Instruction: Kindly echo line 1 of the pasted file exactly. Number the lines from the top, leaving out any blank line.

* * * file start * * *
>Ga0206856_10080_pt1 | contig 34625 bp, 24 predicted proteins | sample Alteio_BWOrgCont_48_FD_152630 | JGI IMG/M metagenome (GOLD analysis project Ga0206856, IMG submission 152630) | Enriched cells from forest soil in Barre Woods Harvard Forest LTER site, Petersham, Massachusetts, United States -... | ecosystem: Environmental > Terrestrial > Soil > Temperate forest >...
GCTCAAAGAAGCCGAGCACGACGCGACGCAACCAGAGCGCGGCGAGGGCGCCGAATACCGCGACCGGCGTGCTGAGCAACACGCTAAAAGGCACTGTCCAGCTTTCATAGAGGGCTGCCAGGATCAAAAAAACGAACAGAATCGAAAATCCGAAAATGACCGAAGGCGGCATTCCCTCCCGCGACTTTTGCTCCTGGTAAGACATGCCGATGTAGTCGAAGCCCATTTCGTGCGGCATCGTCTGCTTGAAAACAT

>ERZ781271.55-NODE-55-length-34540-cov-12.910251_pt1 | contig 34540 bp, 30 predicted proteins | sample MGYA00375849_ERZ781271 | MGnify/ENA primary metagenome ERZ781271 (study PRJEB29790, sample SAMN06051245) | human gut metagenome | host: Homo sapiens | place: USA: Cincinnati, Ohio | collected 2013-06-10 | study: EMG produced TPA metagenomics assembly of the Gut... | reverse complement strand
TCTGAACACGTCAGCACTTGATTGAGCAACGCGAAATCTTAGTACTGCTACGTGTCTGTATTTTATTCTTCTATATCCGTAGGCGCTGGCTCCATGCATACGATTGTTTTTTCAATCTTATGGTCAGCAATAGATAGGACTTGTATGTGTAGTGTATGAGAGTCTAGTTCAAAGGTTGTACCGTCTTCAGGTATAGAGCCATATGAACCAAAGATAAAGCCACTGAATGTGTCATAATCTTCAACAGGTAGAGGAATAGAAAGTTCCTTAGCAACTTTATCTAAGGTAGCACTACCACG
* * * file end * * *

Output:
>Ga0206856_10080_pt1 | contig 34625 bp, 24 predicted proteins | sample Alteio_BWOrgCont_48_FD_152630 | JGI IMG/M metagenome (GOLD analysis project Ga0206856, IMG submission 152630) | Enriched cells from forest soil in Barre Woods Harvard Forest LTER site, Petersham, Massachusetts, United States -... | ecosystem: Environmental > Terrestrial > Soil > Temperate forest >...